The hits keep on coming for North Broad Street. Once seen as the red headed stepchild of the Avenue of the Arts, North Broad Street has seen an amazing resurgence in the last few years and its future is incredibly bright. At Broad & Fairmount, the renovation of the Divine Lorraine is progressing, restoring one of the most striking buildings on the corridor and bringing 121 new units to the area. Restaurants like Osteria and Alla Spina are making North Broad Street a destination for people that don't live nearby. And very soon, even more people will call North Broad Street home.
Yesterday, Philly.com reported that the Parkway Corporation has purchased the large surface parking lot on the northwest corner of Broad & Spring Garden. The plans are a little nebulous at this time, but should be of the mixed-use variety and include residential, office space, and retail. And since it's Parkway, we have to assume that parking will also be involved, even though the property sits on a BSL stop.
Dating back farther than we can remember, there's been a wall at 1502-04 Green St. instead of two buildings. We confess, we never gave this wall much thought, perhaps because we were distracted on the block by the now-demolished PHA-owned blight at 1516 Brown St. or the wonderful Chapel Lofts building. But if you pass by the corner of 15th & Green today, you'll notice that the wall is gone and two new four-story buildings are under construction in its place.
View for years at 1502-04 Green St.
The property is actually enormous, taking up almost 8,500 sqft and stretching all the way to Brandywine Street. For many years, this parcel has been used as a surface parking lot and we'd suspect that the wall of Green Street offered a modicum of security for people who parked back there. Looking around the back of the property, we can see that the construction is perhaps covering half of the property, and the rest is still very much in use for parking.
If you always wanted to live near the Art Museum and have a spare couple million in your pocket, the Green Street Estates might be your dream come true. But it wasn't always clear that we'd end up with this project at this location. Two years ago, How Properties bought the former Saint Francis Xavier convent at 2322 Green St. and planned to convert it into an 18-unit apartment building. With additional space on the parcel, the developers were going to build some more buildings, with an expected total unit count of 48 in a by-right project. This sounded pretty good to us.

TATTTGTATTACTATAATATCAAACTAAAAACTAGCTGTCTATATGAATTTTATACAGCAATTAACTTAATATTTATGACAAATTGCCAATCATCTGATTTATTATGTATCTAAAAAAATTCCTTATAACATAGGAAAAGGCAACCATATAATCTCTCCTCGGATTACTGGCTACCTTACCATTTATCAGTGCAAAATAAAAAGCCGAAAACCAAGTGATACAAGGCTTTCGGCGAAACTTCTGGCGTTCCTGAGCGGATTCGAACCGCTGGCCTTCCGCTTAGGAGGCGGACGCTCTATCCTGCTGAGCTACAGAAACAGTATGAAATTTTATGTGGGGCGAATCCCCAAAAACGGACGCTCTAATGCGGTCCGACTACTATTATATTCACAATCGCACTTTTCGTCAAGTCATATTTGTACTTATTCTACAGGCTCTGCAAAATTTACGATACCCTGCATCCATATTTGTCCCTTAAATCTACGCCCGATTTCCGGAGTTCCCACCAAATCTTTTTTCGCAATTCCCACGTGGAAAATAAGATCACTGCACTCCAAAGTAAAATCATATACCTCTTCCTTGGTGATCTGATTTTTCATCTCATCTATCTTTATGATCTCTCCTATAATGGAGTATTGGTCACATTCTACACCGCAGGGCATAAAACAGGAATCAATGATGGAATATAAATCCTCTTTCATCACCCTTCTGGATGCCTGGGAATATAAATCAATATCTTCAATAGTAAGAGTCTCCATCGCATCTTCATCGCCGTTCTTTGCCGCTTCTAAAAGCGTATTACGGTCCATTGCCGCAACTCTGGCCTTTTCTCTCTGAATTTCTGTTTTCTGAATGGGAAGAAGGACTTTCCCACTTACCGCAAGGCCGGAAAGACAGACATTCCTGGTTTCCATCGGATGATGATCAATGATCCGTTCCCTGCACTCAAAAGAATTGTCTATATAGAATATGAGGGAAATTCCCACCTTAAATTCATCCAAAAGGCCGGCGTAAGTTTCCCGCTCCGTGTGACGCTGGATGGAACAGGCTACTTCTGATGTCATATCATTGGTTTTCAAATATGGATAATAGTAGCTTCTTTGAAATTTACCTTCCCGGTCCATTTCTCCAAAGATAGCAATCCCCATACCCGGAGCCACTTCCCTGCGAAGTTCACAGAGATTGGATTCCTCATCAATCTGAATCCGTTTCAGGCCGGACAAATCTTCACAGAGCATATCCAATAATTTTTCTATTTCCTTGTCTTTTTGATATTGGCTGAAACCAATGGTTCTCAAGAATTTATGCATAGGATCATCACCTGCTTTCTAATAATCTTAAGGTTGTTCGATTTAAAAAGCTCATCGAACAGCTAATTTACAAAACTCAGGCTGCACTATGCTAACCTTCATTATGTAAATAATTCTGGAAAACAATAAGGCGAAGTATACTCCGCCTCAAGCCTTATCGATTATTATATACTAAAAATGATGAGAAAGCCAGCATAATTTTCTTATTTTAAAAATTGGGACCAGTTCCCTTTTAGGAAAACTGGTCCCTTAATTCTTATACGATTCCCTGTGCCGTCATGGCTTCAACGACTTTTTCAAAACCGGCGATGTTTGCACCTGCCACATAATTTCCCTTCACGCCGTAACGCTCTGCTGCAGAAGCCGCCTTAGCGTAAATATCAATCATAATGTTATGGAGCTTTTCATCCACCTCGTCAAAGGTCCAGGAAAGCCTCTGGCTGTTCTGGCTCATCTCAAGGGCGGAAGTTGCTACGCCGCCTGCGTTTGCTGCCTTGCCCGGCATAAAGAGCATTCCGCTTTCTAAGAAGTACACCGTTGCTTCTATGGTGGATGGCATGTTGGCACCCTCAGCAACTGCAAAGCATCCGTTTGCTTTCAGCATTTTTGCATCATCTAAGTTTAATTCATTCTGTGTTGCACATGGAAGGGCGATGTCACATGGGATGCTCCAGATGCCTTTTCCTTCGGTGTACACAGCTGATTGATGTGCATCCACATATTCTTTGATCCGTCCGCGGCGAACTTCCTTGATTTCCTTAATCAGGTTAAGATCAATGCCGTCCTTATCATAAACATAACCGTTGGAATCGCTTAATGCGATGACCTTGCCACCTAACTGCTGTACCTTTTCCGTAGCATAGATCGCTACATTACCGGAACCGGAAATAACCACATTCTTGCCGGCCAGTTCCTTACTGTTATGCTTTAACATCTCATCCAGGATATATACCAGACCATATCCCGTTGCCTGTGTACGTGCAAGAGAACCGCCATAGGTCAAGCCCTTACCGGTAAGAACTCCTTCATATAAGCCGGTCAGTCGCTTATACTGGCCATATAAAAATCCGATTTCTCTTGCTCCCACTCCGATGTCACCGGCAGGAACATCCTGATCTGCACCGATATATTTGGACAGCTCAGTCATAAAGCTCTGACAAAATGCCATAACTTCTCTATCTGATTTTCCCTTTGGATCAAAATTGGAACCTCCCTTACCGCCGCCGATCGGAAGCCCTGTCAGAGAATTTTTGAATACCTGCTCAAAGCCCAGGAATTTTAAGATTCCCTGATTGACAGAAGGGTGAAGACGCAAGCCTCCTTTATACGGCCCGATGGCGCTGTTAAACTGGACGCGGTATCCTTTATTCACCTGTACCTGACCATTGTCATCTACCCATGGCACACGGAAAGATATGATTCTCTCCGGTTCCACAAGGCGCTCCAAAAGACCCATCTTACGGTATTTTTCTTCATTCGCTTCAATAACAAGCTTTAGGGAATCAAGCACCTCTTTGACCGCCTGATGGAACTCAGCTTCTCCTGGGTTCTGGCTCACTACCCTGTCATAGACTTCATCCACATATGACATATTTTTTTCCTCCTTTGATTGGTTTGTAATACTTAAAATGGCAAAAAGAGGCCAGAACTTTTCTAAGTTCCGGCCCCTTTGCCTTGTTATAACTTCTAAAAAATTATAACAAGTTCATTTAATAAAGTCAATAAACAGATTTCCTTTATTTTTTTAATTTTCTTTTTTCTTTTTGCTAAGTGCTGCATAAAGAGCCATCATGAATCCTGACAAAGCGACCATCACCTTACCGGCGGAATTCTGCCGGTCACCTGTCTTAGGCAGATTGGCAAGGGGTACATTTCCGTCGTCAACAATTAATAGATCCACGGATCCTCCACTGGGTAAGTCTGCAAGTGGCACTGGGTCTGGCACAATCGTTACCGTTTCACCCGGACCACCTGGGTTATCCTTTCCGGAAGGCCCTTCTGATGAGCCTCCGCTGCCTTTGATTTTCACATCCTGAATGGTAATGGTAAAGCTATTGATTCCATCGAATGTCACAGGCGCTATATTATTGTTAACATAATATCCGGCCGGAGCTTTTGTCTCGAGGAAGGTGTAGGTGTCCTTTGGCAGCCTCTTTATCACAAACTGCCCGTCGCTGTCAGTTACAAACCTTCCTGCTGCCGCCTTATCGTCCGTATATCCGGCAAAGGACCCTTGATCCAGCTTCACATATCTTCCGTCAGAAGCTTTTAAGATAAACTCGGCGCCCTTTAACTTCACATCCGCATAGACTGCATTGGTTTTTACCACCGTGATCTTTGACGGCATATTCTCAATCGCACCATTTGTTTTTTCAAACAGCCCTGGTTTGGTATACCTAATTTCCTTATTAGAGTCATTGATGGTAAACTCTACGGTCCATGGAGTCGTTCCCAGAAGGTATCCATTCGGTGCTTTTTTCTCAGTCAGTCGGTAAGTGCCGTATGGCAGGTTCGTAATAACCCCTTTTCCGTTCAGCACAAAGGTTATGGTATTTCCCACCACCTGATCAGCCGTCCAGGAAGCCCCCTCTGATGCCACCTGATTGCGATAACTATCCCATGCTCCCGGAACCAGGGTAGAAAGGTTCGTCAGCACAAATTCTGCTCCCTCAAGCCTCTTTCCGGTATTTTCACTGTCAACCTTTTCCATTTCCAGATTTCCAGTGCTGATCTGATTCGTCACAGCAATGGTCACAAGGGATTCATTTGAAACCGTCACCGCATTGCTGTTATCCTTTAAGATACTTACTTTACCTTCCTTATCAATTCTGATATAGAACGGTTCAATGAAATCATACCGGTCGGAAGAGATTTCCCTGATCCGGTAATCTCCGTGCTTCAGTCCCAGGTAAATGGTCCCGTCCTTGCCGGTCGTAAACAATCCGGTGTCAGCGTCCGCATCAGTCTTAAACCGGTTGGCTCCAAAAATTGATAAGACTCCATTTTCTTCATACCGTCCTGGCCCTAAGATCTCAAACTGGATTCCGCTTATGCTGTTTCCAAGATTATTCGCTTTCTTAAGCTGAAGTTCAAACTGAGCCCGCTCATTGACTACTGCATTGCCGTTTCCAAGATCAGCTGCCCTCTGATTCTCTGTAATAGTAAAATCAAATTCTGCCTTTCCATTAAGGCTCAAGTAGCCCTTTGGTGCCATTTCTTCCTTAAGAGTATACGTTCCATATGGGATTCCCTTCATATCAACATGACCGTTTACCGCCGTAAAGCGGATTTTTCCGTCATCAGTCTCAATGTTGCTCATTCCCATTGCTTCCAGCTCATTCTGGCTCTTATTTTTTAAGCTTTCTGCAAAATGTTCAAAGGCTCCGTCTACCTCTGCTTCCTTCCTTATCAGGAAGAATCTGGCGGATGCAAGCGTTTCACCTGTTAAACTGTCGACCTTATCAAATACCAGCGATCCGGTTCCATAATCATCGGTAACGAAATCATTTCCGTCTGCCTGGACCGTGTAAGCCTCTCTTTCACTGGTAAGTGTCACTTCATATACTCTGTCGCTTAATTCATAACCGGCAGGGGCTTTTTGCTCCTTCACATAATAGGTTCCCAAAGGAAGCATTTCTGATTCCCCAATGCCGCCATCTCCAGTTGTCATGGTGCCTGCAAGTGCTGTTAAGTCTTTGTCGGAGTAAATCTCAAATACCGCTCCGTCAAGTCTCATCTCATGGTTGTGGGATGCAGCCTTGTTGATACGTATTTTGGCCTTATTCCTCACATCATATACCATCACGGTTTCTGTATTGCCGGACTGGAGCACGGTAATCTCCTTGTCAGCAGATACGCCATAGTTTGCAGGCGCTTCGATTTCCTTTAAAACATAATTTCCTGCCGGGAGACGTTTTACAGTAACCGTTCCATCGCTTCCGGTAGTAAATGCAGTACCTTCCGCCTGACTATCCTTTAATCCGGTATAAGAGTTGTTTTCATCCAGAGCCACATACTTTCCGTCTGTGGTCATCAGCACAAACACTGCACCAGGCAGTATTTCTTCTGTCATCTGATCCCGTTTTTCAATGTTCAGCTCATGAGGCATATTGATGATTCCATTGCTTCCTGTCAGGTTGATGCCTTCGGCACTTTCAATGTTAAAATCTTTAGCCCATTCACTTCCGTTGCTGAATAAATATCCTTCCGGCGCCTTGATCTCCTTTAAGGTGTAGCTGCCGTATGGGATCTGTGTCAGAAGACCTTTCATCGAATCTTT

The last few years have been a bit of a roller coaster ride for 563 N. 20th St., a building on the northeast corner of 20th & Brandywine. For many years, it sat in a relatively unloved state, housing Park Grocery Co. on the first floor. Just looking at an image from 2009, we can't tell whether the business was still active or whether the storefront had been dark for a decade. Perhaps someone who lives nearby remembers?
This was the view for years
It seems that developers purchased the building in 2010, renovating the entire structure and creating two residential condo units and a commercial condo on the first floor. In 2013, we told you about plans for Momoyo, a frozen yogurt that also strangely advertised the sale of cotton candy and dog treats. The business opened and quickly got shut down because of a zoning issue. When they eventually reopened, they installed some funky, ultra-contemporary plastic panels around the entrance to the storefront, covering up the original signage.
The other day, we heard from a reader, bringing a renovation effort at 673 N. 15th St. to our attention. This project apparently stalled out for a time, but construction has now resumed. Plans call for three apartments above an office space, and at least some of the first floor windows are being expanded to make for a stronger street presence. We're holding out hope that the windows on the south side of the building will also grow before construction finishes.
Renovation at the corner of 15th & Melon
We actually brought this property to your attention about a year and a half ago, shortly after developer Loonstyn Properties bought the building. As part of that purchase, they also bought the warehouse next door on the 1400 block of Melon Street. At the time, we were hoping that the developers would maintain the existing property and perhaps renovate it into a residential reuse. The bones, after all, are pretty great.